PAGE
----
Says it receives far more submissions than the space to publish
British medical journal The Lancet has refused to publish India's rebuttal in connection with an article in which a drug-resistant superbug was named after New Delhi.
The National Centre for Disease Control (NCDC), in the rebuttal, disagreed with the naming of the bacteria as New Delhi Metallo Beta-lactamase-1. However, Lancet Editor Richard Horton, while on a visit to India later, apologised for the naming.
Responding to the rebuttal, Editor of Lancet Infectious Diseases John McConnel sent a letter to the then Director of NCDC, R.L. Ichhpujani, refusing to publish the document, saying the journal had received far more submissions than it had the space to publish.
Mr. McConnel's letter said:
“Thank you for submitting your manuscript to the Lancet Infectious Diseases. The journal's editors have discussed the manuscript and our decision is that it would be better placed elsewhere. We currently receive far more submissions than we have space to publish and, therefore, have to reject many otherwise worthy papers.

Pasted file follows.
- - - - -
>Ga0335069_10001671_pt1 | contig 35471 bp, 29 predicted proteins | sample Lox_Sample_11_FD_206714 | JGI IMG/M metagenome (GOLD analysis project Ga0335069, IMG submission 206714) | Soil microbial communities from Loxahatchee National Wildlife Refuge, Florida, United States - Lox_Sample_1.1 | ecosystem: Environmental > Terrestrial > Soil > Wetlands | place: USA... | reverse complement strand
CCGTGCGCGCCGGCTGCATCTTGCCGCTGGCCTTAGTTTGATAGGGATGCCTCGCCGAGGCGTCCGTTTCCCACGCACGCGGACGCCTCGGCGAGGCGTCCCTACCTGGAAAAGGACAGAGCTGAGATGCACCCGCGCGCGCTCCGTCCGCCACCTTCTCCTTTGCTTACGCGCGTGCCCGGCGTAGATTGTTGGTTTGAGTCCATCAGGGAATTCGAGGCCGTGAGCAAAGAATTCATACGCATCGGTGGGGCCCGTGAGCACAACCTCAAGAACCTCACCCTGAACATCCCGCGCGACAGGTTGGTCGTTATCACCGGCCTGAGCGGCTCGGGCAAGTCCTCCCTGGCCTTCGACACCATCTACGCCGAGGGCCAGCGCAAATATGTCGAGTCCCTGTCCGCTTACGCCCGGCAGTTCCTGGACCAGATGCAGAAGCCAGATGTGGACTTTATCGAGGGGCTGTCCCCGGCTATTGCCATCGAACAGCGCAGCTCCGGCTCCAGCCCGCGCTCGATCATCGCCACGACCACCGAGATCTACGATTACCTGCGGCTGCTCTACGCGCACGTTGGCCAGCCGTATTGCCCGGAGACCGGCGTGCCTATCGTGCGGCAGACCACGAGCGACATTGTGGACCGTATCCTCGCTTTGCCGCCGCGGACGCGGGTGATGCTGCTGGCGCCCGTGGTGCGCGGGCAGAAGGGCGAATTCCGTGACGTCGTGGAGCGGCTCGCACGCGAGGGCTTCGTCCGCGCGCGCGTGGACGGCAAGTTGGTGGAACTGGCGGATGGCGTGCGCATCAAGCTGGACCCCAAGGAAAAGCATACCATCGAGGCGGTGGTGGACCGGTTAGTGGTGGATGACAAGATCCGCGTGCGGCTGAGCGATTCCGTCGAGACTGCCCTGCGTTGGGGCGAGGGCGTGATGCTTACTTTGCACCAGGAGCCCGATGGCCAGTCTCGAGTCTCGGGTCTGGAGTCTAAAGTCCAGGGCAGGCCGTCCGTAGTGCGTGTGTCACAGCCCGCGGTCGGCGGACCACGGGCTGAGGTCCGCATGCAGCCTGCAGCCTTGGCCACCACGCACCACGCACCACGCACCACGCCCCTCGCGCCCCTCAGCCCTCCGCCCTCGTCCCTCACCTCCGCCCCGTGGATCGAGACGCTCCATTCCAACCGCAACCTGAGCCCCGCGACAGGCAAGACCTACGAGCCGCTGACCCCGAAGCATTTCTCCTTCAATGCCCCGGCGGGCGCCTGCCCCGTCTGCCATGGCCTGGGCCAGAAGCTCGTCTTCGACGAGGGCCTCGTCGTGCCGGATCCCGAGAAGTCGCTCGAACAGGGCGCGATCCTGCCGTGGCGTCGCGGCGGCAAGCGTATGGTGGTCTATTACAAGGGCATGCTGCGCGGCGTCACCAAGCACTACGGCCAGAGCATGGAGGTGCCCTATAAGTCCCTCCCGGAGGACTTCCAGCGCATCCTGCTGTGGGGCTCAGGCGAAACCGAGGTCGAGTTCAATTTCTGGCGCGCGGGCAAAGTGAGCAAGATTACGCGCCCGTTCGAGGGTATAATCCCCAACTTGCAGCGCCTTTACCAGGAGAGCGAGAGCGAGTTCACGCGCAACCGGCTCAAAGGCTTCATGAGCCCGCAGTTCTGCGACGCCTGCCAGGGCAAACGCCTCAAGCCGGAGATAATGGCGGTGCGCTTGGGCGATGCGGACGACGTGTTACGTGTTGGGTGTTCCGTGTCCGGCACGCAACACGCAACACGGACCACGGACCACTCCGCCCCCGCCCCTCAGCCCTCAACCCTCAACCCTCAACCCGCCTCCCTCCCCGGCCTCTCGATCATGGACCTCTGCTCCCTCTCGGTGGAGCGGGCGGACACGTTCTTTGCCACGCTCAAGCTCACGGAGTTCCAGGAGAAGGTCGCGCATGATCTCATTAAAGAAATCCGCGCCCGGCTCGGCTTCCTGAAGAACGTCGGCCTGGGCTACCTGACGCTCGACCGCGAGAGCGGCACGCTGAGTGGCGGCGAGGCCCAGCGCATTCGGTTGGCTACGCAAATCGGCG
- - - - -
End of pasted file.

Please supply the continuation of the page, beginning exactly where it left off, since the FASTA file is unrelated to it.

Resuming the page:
“We are sorry we cannot be more helpful on this occasion, and we hope you will think of us again in the future.”
The letter was dated November 2, 2010.
The Lancet first reported on the new superbug in a study titled “Emergence of a new antibiotic resistance mechanism in India, Pakistan and the U.K.: a molecular, biological and epidemiological study.” It was published online dated August 11, 2010. The Government of India protested against this.
The journal again came out with an article last week claiming to have found the presence of NDM-I in the capital's public water supply. This report was dismissed by the Union Health and Family Welfare Ministry.